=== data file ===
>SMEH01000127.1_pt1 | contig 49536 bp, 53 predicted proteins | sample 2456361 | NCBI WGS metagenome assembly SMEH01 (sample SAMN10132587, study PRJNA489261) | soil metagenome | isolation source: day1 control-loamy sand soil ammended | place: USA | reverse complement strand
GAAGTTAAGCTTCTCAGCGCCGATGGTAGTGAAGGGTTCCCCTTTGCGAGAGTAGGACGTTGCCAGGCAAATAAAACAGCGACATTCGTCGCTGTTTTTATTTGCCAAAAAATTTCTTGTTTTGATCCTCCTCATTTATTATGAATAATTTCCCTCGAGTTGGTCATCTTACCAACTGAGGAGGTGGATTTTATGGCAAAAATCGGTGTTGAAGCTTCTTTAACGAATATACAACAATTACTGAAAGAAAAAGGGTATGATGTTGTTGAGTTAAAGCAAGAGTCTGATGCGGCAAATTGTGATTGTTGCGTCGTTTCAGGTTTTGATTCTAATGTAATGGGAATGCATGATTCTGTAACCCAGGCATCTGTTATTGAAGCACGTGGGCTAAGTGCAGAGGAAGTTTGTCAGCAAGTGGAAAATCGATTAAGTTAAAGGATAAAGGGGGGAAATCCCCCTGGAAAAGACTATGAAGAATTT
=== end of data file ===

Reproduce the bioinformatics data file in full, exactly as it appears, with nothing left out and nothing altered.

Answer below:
>SMEH01000127.1_pt1 | contig 49536 bp, 53 predicted proteins | sample 2456361 | NCBI WGS metagenome assembly SMEH01 (sample SAMN10132587, study PRJNA489261) | soil metagenome | isolation source: day1 control-loamy sand soil ammended | place: USA | reverse complement strand
GAAGTTAAGCTTCTCAGCGCCGATGGTAGTGAAGGGTTCCCCTTTGCGAGAGTAGGACGTTGCCAGGCAAATAAAACAGCGACATTCGTCGCTGTTTTTATTTGCCAAAAAATTTCTTGTTTTGATCCTCCTCATTTATTATGAATAATTTCCCTCGAGTTGGTCATCTTACCAACTGAGGAGGTGGATTTTATGGCAAAAATCGGTGTTGAAGCTTCTTTAACGAATATACAACAATTACTGAAAGAAAAAGGGTATGATGTTGTTGAGTTAAAGCAAGAGTCTGATGCGGCAAATTGTGATTGTTGCGTCGTTTCAGGTTTTGATTCTAATGTAATGGGAATGCATGATTCTGTAACCCAGGCATCTGTTATTGAAGCACGTGGGCTAAGTGCAGAGGAAGTTTGTCAGCAAGTGGAAAATCGATTAAGTTAAAGGATAAAGGGGGGAAATCCCCCTGGAAAAGACTATGAAGAATTT